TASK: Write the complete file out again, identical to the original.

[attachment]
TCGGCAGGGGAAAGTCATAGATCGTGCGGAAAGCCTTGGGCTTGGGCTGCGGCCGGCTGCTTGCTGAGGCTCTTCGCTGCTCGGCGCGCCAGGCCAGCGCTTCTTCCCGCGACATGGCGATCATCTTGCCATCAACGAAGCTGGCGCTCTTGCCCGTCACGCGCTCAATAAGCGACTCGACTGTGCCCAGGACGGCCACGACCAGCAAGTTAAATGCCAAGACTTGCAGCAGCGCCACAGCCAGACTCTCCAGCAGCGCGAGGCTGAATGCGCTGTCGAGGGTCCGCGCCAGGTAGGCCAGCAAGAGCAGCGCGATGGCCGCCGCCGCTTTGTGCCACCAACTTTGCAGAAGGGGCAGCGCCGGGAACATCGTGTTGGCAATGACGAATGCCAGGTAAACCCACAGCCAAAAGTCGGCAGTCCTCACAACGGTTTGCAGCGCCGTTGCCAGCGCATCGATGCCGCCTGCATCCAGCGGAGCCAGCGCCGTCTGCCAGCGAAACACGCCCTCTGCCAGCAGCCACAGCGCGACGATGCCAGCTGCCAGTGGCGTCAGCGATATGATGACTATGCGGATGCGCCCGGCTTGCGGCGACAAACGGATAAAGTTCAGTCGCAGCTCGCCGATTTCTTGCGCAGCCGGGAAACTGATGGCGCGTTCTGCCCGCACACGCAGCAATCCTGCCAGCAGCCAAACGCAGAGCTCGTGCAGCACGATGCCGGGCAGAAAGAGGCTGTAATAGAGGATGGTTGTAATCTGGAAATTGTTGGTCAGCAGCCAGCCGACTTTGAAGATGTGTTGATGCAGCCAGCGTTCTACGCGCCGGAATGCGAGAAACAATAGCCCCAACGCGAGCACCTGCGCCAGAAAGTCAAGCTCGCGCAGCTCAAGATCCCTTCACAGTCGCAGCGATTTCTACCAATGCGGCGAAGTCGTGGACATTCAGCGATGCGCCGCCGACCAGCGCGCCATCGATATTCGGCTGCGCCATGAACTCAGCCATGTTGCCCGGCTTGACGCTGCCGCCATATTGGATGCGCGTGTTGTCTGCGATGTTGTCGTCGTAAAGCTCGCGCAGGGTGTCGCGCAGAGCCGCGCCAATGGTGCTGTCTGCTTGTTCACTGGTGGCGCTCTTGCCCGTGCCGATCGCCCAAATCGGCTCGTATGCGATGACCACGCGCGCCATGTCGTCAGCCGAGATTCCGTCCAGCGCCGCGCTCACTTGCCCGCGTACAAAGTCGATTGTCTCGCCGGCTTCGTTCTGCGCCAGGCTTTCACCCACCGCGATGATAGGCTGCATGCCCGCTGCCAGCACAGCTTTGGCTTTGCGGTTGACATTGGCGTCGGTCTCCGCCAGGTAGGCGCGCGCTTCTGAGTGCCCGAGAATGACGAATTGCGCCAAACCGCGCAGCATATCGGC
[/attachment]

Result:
TCGGCAGGGGAAAGTCATAGATCGTGCGGAAAGCCTTGGGCTTGGGCTGCGGCCGGCTGCTTGCTGAGGCTCTTCGCTGCTCGGCGCGCCAGGCCAGCGCTTCTTCCCGCGACATGGCGATCATCTTGCCATCAACGAAGCTGGCGCTCTTGCCCGTCACGCGCTCAATAAGCGACTCGACTGTGCCCAGGACGGCCACGACCAGCAAGTTAAATGCCAAGACTTGCAGCAGCGCCACAGCCAGACTCTCCAGCAGCGCGAGGCTGAATGCGCTGTCGAGGGTCCGCGCCAGGTAGGCCAGCAAGAGCAGCGCGATGGCCGCCGCCGCTTTGTGCCACCAACTTTGCAGAAGGGGCAGCGCCGGGAACATCGTGTTGGCAATGACGAATGCCAGGTAAACCCACAGCCAAAAGTCGGCAGTCCTCACAACGGTTTGCAGCGCCGTTGCCAGCGCATCGATGCCGCCTGCATCCAGCGGAGCCAGCGCCGTCTGCCAGCGAAACACGCCCTCTGCCAGCAGCCACAGCGCGACGATGCCAGCTGCCAGTGGCGTCAGCGATATGATGACTATGCGGATGCGCCCGGCTTGCGGCGACAAACGGATAAAGTTCAGTCGCAGCTCGCCGATTTCTTGCGCAGCCGGGAAACTGATGGCGCGTTCTGCCCGCACACGCAGCAATCCTGCCAGCAGCCAAACGCAGAGCTCGTGCAGCACGATGCCGGGCAGAAAGAGGCTGTAATAGAGGATGGTTGTAATCTGGAAATTGTTGGTCAGCAGCCAGCCGACTTTGAAGATGTGTTGATGCAGCCAGCGTTCTACGCGCCGGAATGCGAGAAACAATAGCCCCAACGCGAGCACCTGCGCCAGAAAGTCAAGCTCGCGCAGCTCAAGATCCCTTCACAGTCGCAGCGATTTCTACCAATGCGGCGAAGTCGTGGACATTCAGCGATGCGCCGCCGACCAGCGCGCCATCGATATTCGGCTGCGCCATGAACTCAGCCATGTTGCCCGGCTTGACGCTGCCGCCATATTGGATGCGCGTGTTGTCTGCGATGTTGTCGTCGTAAAGCTCGCGCAGGGTGTCGCGCAGAGCCGCGCCAATGGTGCTGTCTGCTTGTTCACTGGTGGCGCTCTTGCCCGTGCCGATCGCCCAAATCGGCTCGTATGCGATGACCACGCGCGCCATGTCGTCAGCCGAGATTCCGTCCAGCGCCGCGCTCACTTGCCCGCGTACAAAGTCGATTGTCTCGCCGGCTTCGTTCTGCGCCAGGCTTTCACCCACCGCGATGATAGGCTGCATGCCCGCTGCCAGCACAGCTTTGGCTTTGCGGTTGACATTGGCGTCGGTCTCCGCCAGGTAGGCGCGCGCTTCTGAGTGCCCGAGAATGACGAATTGCGCCAAACCGCGCAGCATATCGGC